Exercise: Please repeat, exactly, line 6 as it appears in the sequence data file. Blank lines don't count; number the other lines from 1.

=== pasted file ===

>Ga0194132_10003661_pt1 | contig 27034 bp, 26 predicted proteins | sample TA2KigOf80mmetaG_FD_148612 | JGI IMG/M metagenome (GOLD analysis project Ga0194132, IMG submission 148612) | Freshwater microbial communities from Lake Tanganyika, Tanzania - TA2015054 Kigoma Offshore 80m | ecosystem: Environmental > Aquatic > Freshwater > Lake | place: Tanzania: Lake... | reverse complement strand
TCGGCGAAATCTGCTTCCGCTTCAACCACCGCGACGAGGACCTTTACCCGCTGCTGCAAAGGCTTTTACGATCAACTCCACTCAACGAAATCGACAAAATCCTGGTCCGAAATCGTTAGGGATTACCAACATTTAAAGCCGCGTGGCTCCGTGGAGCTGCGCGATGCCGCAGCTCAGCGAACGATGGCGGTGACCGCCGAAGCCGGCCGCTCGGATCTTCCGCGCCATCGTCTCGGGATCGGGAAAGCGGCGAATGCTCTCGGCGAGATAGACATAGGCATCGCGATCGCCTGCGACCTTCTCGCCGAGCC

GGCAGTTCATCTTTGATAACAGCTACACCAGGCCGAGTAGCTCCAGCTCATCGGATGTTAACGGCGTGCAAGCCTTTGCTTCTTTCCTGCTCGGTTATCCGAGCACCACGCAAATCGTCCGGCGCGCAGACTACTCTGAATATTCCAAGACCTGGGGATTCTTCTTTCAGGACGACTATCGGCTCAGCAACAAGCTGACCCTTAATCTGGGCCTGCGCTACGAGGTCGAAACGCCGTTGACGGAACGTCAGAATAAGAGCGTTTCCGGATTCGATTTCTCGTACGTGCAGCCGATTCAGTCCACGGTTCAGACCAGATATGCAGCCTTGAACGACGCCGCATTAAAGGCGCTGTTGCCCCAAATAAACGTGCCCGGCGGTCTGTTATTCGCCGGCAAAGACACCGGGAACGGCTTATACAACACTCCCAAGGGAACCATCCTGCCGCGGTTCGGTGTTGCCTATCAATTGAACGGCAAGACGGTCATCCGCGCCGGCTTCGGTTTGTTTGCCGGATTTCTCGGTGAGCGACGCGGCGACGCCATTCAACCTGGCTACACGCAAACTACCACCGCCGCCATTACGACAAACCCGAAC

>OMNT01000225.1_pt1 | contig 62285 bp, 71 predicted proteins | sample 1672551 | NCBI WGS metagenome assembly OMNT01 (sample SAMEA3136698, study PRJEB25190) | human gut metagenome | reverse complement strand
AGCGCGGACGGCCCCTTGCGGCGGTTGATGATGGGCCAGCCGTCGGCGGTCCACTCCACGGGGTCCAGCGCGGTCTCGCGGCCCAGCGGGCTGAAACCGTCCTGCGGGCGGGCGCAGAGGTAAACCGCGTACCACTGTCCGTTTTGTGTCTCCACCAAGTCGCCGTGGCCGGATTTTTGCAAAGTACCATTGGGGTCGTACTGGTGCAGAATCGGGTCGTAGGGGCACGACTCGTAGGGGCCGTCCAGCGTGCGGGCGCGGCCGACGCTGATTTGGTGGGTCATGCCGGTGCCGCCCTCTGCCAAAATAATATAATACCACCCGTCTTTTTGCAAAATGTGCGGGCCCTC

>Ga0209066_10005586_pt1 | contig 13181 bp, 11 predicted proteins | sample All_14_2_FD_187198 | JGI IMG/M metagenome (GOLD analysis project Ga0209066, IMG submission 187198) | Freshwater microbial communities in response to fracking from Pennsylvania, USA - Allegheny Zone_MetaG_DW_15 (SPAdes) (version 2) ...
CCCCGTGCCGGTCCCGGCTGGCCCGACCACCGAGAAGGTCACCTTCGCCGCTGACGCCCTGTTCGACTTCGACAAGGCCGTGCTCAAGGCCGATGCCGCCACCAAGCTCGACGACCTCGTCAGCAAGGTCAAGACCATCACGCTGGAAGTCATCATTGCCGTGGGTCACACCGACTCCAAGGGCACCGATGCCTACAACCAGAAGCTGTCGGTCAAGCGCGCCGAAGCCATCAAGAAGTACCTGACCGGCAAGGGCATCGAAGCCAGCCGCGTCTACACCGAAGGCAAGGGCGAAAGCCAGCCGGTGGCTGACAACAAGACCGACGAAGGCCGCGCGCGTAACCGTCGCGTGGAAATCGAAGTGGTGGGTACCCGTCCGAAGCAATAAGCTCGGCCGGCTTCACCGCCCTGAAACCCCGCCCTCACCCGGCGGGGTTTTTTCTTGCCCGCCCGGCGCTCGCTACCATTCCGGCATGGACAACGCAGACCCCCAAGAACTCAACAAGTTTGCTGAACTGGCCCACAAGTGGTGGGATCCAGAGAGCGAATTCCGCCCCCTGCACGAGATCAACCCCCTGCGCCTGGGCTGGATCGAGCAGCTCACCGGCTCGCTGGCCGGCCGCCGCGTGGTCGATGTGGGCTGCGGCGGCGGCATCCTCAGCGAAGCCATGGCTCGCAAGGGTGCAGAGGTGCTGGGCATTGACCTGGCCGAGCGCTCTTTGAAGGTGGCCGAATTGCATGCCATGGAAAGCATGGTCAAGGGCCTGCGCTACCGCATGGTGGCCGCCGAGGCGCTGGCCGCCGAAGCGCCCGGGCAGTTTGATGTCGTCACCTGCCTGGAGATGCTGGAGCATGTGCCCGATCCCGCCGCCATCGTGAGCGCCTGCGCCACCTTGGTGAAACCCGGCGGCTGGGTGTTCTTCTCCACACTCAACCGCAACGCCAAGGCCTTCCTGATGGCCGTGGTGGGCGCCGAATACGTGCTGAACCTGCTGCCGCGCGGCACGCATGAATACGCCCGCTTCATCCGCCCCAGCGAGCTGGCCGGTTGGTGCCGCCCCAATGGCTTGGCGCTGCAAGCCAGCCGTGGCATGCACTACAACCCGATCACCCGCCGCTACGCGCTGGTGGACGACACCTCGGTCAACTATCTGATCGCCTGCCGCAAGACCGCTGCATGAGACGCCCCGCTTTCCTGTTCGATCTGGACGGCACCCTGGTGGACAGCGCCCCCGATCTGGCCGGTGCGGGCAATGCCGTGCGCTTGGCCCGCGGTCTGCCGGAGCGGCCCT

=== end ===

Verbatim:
>Ga0209066_10005586_pt1 | contig 13181 bp, 11 predicted proteins | sample All_14_2_FD_187198 | JGI IMG/M metagenome (GOLD analysis project Ga0209066, IMG submission 187198) | Freshwater microbial communities in response to fracking from Pennsylvania, USA - Allegheny Zone_MetaG_DW_15 (SPAdes) (version 2) ...